Carbs, or carbohydates, have gotten a pretty bad rep recently. Low carb and no carb diets have become the new go-to for anyone looking to lose weight. But have we gone too far in our quest to eliminate carbs from our diet?
Carbohydrates provide energy that fuels Your body. Carbohydrates are just glucose, (sugar), molecules that are strung together. These molecules break down in the body to provide energy.
Carbohydrates can be simple or complex. Simple carbohydrates have fewer molecules of sugar and break down quickly in the body. Think of simple carbohydrates as a match that burns bright and quick. When we consume simple carbs, our energy levels spike quickly and then drop fast.
Complex carbohydrates break down more slowly and provide a more even energy. Like the light of a candle, complex carbs provide energy at a steady rate for a longer period-of-time than simple carbohydrates.
Should simple carbohydrates be totally eliminated from our daily nutrition?
The problem with vilifying any type of food whether it is simple carbohydrates, fats or protein is that there is no perfect nutrition plan that provides all the nutrients we need to thrive and a one size fits all plan does not take into account individual variations based on size, gender, age, culture, activity type and level or geography.
A good general recommendation is to consume more complex carbohydrates than simple carbohydrates. Complex carbohydrates make us feel full, aid in digestion, regulate our blood sugars, can help us maintain a healthy weight, as well as provide protection against developing Type 2 Diabetes and cardiovascular problems.
However, some simple carbs are good for us. Examples of foods that contain simple sugars and provide us with nutrients that we need are milk and fruits. Milk contains lactose, a simple sugar. Milk also contains calcium which helps in the development and maintenance of strong bones. Fruit contains fructose, a simple sugar, but also provides the body with fiber and vitamins. Fiber slows down the absorption of sugar in the body and helps keep our digestive system healthy.
Why we need Carbs
How Can I tell a simple carb from a complex carb?
Peas, beans whole grains, legumes, nuts, fibrous fruits and vegetables are the primary sources of complex carbs. Simple carbs often hide in foods. The best way to tell if you are getting simple carbs you do not need are to read food labels. The ingredients in foods are lists by amount from the highest to the lowest. The higher sugar appears on the ingredients list, the more sugar there is in that food.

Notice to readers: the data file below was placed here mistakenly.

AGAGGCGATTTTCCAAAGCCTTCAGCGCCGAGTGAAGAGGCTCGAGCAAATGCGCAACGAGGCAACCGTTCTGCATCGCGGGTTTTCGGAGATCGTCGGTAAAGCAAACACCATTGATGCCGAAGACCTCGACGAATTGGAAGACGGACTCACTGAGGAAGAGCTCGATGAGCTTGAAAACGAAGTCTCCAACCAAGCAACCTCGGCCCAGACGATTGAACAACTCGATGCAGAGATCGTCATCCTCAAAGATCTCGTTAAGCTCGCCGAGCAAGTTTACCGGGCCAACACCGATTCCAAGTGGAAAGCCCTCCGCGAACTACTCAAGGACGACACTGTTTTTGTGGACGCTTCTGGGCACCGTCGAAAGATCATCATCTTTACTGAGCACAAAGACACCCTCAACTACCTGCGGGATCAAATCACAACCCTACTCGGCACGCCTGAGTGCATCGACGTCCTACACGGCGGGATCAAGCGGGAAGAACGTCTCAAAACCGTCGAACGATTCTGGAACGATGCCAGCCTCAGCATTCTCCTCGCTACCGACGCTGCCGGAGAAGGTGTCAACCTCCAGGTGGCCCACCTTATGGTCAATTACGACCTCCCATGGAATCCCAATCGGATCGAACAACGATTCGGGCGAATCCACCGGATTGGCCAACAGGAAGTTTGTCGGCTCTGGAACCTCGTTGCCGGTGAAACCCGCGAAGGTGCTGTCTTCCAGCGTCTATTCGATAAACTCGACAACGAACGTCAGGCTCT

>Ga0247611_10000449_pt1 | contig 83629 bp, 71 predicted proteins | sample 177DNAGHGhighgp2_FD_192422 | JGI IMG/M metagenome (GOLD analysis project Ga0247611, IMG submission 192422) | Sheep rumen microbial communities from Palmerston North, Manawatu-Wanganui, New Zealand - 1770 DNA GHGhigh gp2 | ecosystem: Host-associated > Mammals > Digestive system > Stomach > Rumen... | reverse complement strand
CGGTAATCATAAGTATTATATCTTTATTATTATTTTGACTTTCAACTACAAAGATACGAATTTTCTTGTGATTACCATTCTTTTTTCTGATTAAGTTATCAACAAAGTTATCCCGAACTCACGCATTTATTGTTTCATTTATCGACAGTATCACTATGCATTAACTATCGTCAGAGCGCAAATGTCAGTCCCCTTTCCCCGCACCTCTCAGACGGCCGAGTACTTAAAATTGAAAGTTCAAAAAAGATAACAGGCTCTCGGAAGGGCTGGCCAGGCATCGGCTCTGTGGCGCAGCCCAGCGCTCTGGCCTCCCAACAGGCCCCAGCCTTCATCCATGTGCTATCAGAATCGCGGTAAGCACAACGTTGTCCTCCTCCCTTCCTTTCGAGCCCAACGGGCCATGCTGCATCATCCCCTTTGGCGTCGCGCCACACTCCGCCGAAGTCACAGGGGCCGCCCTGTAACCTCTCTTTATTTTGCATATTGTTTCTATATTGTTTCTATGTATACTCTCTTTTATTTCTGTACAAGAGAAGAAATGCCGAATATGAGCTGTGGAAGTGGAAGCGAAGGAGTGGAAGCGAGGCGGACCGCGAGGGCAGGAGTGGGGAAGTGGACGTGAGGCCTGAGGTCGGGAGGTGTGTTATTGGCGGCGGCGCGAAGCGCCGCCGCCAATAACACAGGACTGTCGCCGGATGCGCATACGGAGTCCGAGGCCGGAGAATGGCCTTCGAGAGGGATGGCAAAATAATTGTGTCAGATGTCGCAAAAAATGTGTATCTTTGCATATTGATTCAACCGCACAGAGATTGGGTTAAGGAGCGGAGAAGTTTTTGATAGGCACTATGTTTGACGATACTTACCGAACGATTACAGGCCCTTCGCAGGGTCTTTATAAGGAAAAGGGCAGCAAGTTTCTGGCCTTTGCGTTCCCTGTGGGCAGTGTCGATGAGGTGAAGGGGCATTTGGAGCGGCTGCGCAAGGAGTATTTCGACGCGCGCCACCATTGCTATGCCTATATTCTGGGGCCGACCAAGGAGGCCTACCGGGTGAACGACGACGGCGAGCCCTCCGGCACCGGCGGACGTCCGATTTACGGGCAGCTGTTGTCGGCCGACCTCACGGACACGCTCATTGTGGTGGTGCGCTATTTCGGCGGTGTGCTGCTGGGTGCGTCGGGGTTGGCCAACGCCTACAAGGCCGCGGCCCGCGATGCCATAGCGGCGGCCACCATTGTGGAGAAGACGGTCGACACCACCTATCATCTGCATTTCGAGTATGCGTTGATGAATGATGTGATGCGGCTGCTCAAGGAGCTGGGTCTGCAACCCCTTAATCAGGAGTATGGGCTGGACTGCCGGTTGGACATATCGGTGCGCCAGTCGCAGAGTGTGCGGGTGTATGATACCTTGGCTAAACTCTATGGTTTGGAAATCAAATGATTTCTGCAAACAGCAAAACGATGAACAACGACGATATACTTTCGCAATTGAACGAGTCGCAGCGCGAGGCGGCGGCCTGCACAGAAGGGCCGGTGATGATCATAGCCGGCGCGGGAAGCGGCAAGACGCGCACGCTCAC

Food manufacturers can also hide the amount of sugar in a product. A good way to detect sugar on a food label is to look at all the words that end in “ose”. Sucrose, fructose, high-corn syrup fructose, dextrose and maltose are other names for sugar. Also look for the words syrup, (Cane syrup, tapioca syrup), nectars, juices and other sugars, (brown sugar, molasses). The total amount of all these forms of sugar are the total amount of sugar in a product.
Another way to look at the “good” versus “bad” carbohydrates is to define your carbs as refined versus non-refined. Non-refined carbohydrates contain natural sugars and fiber. Refined carbohydrates have been processed until little or no nutritional value remains.
Moving up the Food Chain
Listed below are some simple carbohydrates and healthier alternatives. Improve your nutrition and health by substituting healthier alternatives in your daily nutrition.
Use Less of These
Add More of These
Water flavored with lemon or orange
Baked treats – cakes, cookies, low-fat snacks
Fruit Juice Concentrate
100% Fruit Juice
Refined Grains – enriched flour or products made with whole grains
100% Whole grain products
Foods in their natural state
Bread made with Whole grains – Barley, rye, oats, whole wheat
Beans, peas and lentils
Level 1 – Decrease the amount of sugary drinks you consume each day. Switch soda for water or carbonated water.
Level 2 – Add some complex carbs in the form of vegetables to your dinner each day.
Level 3 – Remove all added simple sugars from your daily nutrition.
By Lauren Rothfeld
In today’s society, it is inevitable that each person will deal with their fair amount of stress. How each person deals with their stress is different. Most turn to fairly unhealthy habits like eating junk food, playing video games and watching Netflix. What I am here to tell you today is that there is a healthier and more beneficial way to relieve the stress in your life.
Whether your stress is from your job, your family or even financial problems there is a simple solution. EXERCISE! It is simple. Exercise has countless benefits to help relieve some of your stress. One of the main benefits is that while you exercise your heart rate increases and you start to release more endorphins, your feel-good neurotransmitters. The more endorphins your body produces, the happier you become and the less stress you have!
Another way exercise helps reduce your stress is straightforward. Exercise simply takes your mind off all the other stressors in your life. There are so many things that you need to have your attention on while you exercise. You have to make sure your form is right as well as counting your repetitions and sets. There is no way that you would be able to do all of that and remember that your boss needs all this work on his desk by tomorrow, it’s just not possible.
By exercising you are ultimately improving your health. As your muscles get bigger your confidence grows as well. You also make great connections and friends through working out that will also help relieve some stress and take your mind off other issues.
So, after a long day being cooped up at work lift some weights, do a conditioning or boot camp class, go for a run, do some yoga, or even go to a spinning class. Get your heart rate up, release some endorphins and feel good about yourself. What I like to say is before entering the gym check your baggage at the door, meaning leave everything that is bothering you outside the gym walls and just relax!